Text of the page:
In order to protect a few narrow roads from regular traffic (and parking, I’d guess), the local council has installed “rising bollards” on one of the streets in town, in both directions. In brief, a bus or taxi who is allowed access through the barrier has to pull up to a card reader and wait for the bollards to descend into the road. I was walking home one night recently when I saw police cars, lights on and sirens going, pull up to the access points in both directions and then have to stop and sit there waiting for the bollards to descend into the road. I don’t know why they had to stop–surely the technology is available to signal the bollards from emergency vehicles from afar. I seem to recall that in the US emergency vehicles can often make stop lights change in order to allow them to pass more quickly. But I digress–availability and deployment of technology not being the same thing, my local council has a situation where police cars have to stop in order to prevent the hoi polloi from driving on a road.

In a final note about my continuing refusal to join the cars on the roads of Britain, I watched the movie “Happy-Go-Lucky” last weekend. If Britain’s road rules weren’t enough to scare me off driving here, the driving instructor in that movie most certainly was.

I’m off to walk to work, and during my work day to book my next flight to the US, where I will happily rent a car and drive along freely on roads that are big enough for cars to drive and park and where the rules of the road make complete sense to me!!!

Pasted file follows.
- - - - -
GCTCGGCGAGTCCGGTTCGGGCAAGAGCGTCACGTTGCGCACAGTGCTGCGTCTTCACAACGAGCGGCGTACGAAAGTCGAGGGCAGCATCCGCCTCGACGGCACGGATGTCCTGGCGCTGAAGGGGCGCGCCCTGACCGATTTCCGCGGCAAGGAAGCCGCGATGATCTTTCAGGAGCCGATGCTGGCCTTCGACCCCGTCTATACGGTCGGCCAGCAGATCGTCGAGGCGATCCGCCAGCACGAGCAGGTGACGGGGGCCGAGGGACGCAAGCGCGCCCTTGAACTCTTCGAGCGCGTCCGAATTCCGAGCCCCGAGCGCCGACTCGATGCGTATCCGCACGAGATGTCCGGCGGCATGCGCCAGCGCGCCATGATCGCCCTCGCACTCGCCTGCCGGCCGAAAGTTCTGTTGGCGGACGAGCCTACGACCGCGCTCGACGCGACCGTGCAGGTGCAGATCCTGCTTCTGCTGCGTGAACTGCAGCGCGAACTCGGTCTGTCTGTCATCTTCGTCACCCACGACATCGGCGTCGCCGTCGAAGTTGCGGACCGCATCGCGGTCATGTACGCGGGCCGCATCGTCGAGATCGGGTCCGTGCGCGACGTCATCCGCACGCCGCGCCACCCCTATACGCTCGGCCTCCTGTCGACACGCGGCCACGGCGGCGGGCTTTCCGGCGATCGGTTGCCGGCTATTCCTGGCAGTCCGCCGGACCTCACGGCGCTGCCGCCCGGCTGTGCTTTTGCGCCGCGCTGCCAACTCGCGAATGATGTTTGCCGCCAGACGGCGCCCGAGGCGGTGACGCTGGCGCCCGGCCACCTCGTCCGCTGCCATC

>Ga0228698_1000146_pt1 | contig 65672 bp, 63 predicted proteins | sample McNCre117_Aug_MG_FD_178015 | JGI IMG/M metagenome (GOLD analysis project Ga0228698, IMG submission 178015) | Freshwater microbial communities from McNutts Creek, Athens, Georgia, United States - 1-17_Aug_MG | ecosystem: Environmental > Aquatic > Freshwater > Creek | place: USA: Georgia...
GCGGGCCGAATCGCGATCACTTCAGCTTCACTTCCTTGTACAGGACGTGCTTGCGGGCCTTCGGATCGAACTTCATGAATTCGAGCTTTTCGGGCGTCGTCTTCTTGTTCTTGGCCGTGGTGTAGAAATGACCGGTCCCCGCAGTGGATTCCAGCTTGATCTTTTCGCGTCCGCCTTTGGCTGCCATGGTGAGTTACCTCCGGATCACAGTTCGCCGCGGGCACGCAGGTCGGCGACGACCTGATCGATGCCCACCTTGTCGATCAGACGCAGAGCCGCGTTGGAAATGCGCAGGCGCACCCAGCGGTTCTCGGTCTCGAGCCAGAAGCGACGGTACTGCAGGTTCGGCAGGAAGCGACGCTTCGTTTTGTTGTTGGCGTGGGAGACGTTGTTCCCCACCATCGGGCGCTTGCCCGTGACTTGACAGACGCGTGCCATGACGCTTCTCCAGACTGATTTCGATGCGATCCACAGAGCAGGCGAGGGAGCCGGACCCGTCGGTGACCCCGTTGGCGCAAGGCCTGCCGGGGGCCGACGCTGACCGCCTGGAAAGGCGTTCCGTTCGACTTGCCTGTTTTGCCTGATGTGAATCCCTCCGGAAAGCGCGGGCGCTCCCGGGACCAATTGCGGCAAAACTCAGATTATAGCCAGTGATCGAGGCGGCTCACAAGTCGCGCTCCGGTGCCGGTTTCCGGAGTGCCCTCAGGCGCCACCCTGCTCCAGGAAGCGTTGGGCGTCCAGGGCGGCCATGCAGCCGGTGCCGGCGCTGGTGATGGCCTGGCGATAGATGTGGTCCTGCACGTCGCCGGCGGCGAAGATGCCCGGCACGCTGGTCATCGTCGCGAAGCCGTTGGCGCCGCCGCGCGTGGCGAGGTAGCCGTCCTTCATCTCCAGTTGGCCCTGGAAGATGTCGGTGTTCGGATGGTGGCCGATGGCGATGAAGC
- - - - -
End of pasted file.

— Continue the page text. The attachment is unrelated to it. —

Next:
The perfect storm

Last weekend there was a huge snowstorm in my home town of Minneapolis. This was newsworthy mostly for the fact that the Metrodome roof caved in, causing all of my friends in the UK to think of Minneapolis, which they had never really heard of before, as the place where large engineering objects fall apart unexpectedly–first the bridge, now the dome. (If you haven’t seen the snow-dome-collapse viral video on youtube it’s highly recommended…) The Minnesota Vikings had to play a “home” game in Detroit last Monday, and they are playing their final home game of the year tomorrow at the University of Minnesota football stadium, which is open-air and thus had to be shoveled out this week by an army of volunteers.

Yesterday, there was a snowstorm in Britain. NB I did not say a “huge” snowstorm. Where I am we only saw an inch, maybe an inch and a half. The official snow total at Heathrow airport was 9 cm. So a few inches. Minnesota, in contrast, got 17 inches in their storm. At Heathrow, temperatures after the snowfall “plummeted” to -5C/23F. In Minnesota, temperatures really did plummet as windchills got down to -40F (I can’t find the actual low temperature but you get the point). The airport serving the Twin Cities, MSP, actually closed for a few hours for one of the few times in recent memory. British airports mostly all closed down, including Heathrow and Gatwick. But that was yesterday. This morning I woke up to the news that Heathrow was still closed. And in the last few hours it’s become clear that this might take quite some time to sort out. Gatwick is apparently up and running, but Heathrow–the British Airways flagship airport with the brand new 5th Terminal–is not. Hmmm.

As a frequent traveller, and someone who takes frequent trips on BA out of Heathrow, I’ve been watching this with a great deal of interest. As of yesterday it was clear that the actual runway was not the problem, which is in stark contrast to the MSP closure. The Heathrow website has had variations on this message posted all day: